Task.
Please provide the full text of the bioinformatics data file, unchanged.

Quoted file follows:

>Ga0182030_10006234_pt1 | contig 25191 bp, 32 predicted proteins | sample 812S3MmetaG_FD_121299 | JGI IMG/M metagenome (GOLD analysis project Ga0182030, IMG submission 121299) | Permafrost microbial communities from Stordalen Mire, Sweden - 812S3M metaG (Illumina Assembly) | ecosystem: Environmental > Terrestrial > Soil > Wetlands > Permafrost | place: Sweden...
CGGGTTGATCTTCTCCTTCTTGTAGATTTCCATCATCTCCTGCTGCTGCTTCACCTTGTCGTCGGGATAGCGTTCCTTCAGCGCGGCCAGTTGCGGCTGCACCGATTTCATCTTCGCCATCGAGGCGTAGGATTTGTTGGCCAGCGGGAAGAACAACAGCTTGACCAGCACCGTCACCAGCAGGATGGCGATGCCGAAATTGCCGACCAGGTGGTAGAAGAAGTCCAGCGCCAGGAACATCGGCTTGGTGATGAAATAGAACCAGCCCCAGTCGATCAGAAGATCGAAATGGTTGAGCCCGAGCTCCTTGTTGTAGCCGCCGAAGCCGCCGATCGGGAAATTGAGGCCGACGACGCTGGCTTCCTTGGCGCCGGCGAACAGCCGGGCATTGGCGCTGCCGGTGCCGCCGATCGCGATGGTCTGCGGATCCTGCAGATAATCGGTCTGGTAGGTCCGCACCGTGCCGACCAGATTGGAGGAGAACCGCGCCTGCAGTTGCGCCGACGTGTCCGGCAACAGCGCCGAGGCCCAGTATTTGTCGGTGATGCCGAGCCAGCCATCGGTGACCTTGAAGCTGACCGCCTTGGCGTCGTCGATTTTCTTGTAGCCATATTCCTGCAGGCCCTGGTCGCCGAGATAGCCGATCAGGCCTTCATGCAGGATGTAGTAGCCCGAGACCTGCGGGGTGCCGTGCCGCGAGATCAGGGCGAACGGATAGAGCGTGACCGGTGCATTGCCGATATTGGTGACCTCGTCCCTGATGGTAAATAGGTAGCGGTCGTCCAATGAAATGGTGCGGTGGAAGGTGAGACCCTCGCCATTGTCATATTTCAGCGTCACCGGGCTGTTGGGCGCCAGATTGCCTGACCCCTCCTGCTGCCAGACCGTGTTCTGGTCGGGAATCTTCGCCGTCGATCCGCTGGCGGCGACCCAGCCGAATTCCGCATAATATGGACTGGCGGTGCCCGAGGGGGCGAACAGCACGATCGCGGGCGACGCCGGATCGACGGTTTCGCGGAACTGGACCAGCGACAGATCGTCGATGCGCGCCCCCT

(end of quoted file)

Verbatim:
>Ga0182030_10006234_pt1 | contig 25191 bp, 32 predicted proteins | sample 812S3MmetaG_FD_121299 | JGI IMG/M metagenome (GOLD analysis project Ga0182030, IMG submission 121299) | Permafrost microbial communities from Stordalen Mire, Sweden - 812S3M metaG (Illumina Assembly) | ecosystem: Environmental > Terrestrial > Soil > Wetlands > Permafrost | place: Sweden...
CGGGTTGATCTTCTCCTTCTTGTAGATTTCCATCATCTCCTGCTGCTGCTTCACCTTGTCGTCGGGATAGCGTTCCTTCAGCGCGGCCAGTTGCGGCTGCACCGATTTCATCTTCGCCATCGAGGCGTAGGATTTGTTGGCCAGCGGGAAGAACAACAGCTTGACCAGCACCGTCACCAGCAGGATGGCGATGCCGAAATTGCCGACCAGGTGGTAGAAGAAGTCCAGCGCCAGGAACATCGGCTTGGTGATGAAATAGAACCAGCCCCAGTCGATCAGAAGATCGAAATGGTTGAGCCCGAGCTCCTTGTTGTAGCCGCCGAAGCCGCCGATCGGGAAATTGAGGCCGACGACGCTGGCTTCCTTGGCGCCGGCGAACAGCCGGGCATTGGCGCTGCCGGTGCCGCCGATCGCGATGGTCTGCGGATCCTGCAGATAATCGGTCTGGTAGGTCCGCACCGTGCCGACCAGATTGGAGGAGAACCGCGCCTGCAGTTGCGCCGACGTGTCCGGCAACAGCGCCGAGGCCCAGTATTTGTCGGTGATGCCGAGCCAGCCATCGGTGACCTTGAAGCTGACCGCCTTGGCGTCGTCGATTTTCTTGTAGCCATATTCCTGCAGGCCCTGGTCGCCGAGATAGCCGATCAGGCCTTCATGCAGGATGTAGTAGCCCGAGACCTGCGGGGTGCCGTGCCGCGAGATCAGGGCGAACGGATAGAGCGTGACCGGTGCATTGCCGATATTGGTGACCTCGTCCCTGATGGTAAATAGGTAGCGGTCGTCCAATGAAATGGTGCGGTGGAAGGTGAGACCCTCGCCATTGTCATATTTCAGCGTCACCGGGCTGTTGGGCGCCAGATTGCCTGACCCCTCCTGCTGCCAGACCGTGTTCTGGTCGGGAATCTTCGCCGTCGATCCGCTGGCGGCGACCCAGCCGAATTCCGCATAATATGGACTGGCGGTGCCCGAGGGGGCGAACAGCACGATCGCGGGCGACGCCGGATCGACGGTTTCGCGGAACTGGACCAGCGACAGATCGTCGATGCGCGCCCCCT